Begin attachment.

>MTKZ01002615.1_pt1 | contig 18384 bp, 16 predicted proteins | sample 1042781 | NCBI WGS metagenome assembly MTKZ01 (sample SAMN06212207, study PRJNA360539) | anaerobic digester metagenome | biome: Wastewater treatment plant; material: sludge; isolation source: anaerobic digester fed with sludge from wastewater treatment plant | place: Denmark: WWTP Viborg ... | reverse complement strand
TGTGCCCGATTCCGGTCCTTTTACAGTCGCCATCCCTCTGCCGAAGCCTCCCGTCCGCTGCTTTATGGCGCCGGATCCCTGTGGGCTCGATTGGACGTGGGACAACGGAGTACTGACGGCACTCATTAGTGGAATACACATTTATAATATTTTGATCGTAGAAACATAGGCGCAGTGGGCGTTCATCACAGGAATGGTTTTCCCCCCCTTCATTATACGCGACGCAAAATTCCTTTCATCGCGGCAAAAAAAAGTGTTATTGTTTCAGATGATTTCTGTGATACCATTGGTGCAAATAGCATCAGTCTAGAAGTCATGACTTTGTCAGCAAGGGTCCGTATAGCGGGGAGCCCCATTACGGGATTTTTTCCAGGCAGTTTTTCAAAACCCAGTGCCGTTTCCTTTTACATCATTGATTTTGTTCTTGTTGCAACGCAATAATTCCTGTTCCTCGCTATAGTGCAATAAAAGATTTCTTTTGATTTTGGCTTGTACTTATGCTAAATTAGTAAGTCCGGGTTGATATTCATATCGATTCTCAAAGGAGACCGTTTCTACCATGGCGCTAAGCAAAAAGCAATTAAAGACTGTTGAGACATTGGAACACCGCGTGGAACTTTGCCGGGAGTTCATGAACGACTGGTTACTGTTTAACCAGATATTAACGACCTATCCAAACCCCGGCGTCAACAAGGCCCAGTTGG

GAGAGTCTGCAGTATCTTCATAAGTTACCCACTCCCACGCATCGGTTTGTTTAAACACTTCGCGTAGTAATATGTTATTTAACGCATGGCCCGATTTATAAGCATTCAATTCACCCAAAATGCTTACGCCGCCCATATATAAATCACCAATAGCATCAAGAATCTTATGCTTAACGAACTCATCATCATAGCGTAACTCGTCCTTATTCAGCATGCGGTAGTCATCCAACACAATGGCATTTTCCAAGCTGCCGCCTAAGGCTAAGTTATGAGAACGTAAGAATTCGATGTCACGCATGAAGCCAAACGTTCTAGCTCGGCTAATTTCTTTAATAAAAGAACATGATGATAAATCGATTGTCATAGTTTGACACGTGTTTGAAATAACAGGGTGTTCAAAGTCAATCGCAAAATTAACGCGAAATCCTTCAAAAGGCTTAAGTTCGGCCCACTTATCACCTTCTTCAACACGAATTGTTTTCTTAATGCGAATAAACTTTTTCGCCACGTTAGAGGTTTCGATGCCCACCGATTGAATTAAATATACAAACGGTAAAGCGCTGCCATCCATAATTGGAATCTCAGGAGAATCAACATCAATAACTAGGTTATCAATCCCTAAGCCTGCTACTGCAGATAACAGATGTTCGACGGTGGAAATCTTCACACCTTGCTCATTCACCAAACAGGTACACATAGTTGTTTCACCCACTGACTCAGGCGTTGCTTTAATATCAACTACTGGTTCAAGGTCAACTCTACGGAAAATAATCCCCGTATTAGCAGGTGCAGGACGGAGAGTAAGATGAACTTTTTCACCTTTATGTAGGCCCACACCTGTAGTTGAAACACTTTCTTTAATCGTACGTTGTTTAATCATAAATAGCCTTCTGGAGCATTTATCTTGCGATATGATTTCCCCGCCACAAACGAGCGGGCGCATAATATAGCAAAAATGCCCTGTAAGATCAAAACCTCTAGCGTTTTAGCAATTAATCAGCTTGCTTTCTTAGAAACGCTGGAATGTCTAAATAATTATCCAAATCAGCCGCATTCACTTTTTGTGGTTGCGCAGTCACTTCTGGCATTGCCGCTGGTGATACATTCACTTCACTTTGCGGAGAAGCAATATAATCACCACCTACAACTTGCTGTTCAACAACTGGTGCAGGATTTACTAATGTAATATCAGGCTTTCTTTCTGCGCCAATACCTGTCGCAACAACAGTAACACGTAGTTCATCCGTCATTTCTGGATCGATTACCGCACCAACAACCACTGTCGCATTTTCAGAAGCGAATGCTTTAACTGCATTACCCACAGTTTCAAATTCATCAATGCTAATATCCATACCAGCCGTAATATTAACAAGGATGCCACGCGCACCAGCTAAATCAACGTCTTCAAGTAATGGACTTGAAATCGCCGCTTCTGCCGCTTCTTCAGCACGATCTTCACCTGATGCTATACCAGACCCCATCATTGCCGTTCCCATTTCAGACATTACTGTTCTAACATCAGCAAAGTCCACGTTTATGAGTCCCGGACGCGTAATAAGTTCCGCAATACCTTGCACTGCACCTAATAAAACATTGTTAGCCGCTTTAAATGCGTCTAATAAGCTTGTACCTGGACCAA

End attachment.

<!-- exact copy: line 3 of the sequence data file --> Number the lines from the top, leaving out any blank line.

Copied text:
GAGAGTCTGCAGTATCTTCATAAGTTACCCACTCCCACGCATCGGTTTGTTTAAACACTTCGCGTAGTAATATGTTATTTAACGCATGGCCCGATTTATAAGCATTCAATTCACCCAAAATGCTTACGCCGCCCATATATAAATCACCAATAGCATCAAGAATCTTATGCTTAACGAACTCATCATCATAGCGTAACTCGTCCTTATTCAGCATGCGGTAGTCATCCAACACAATGGCATTTTCCAAGCTGCCGCCTAAGGCTAAGTTATGAGAACGTAAGAATTCGATGTCACGCATGAAGCCAAACGTTCTAGCTCGGCTAATTTCTTTAATAAAAGAACATGATGATAAATCGATTGTCATAGTTTGACACGTGTTTGAAATAACAGGGTGTTCAAAGTCAATCGCAAAATTAACGCGAAATCCTTCAAAAGGCTTAAGTTCGGCCCACTTATCACCTTCTTCAACACGAATTGTTTTCTTAATGCGAATAAACTTTTTCGCCACGTTAGAGGTTTCGATGCCCACCGATTGAATTAAATATACAAACGGTAAAGCGCTGCCATCCATAATTGGAATCTCAGGAGAATCAACATCAATAACTAGGTTATCAATCCCTAAGCCTGCTACTGCAGATAACAGATGTTCGACGGTGGAAATCTTCACACCTTGCTCATTCACCAAACAGGTACACATAGTTGTTTCACCCACTGACTCAGGCGTTGCTTTAATATCAACTACTGGTTCAAGGTCAACTCTACGGAAAATAATCCCCGTATTAGCAGGTGCAGGACGGAGAGTAAGATGAACTTTTTCACCTTTATGTAGGCCCACACCTGTAGTTGAAACACTTTCTTTAATCGTACGTTGTTTAATCATAAATAGCCTTCTGGAGCATTTATCTTGCGATATGATTTCCCCGCCACAAACGAGCGGGCGCATAATATAGCAAAAATGCCCTGTAAGATCAAAACCTCTAGCGTTTTAGCAATTAATCAGCTTGCTTTCTTAGAAACGCTGGAATGTCTAAATAATTATCCAAATCAGCCGCATTCACTTTTTGTGGTTGCGCAGTCACTTCTGGCATTGCCGCTGGTGATACATTCACTTCACTTTGCGGAGAAGCAATATAATCACCACCTACAACTTGCTGTTCAACAACTGGTGCAGGATTTACTAATGTAATATCAGGCTTTCTTTCTGCGCCAATACCTGTCGCAACAACAGTAACACGTAGTTCATCCGTCATTTCTGGATCGATTACCGCACCAACAACCACTGTCGCATTTTCAGAAGCGAATGCTTTAACTGCATTACCCACAGTTTCAAATTCATCAATGCTAATATCCATACCAGCCGTAATATTAACAAGGATGCCACGCGCACCAGCTAAATCAACGTCTTCAAGTAATGGACTTGAAATCGCCGCTTCTGCCGCTTCTTCAGCACGATCTTCACCTGATGCTATACCAGACCCCATCATTGCCGTTCCCATTTCAGACATTACTGTTCTAACATCAGCAAAGTCCACGTTTATGAGTCCCGGACGCGTAATAAGTTCCGCAATACCTTGCACTGCACCTAATAAAACATTGTTAGCCGCTTTAAATGCGTCTAATAAGCTTGTACCTGGACCAA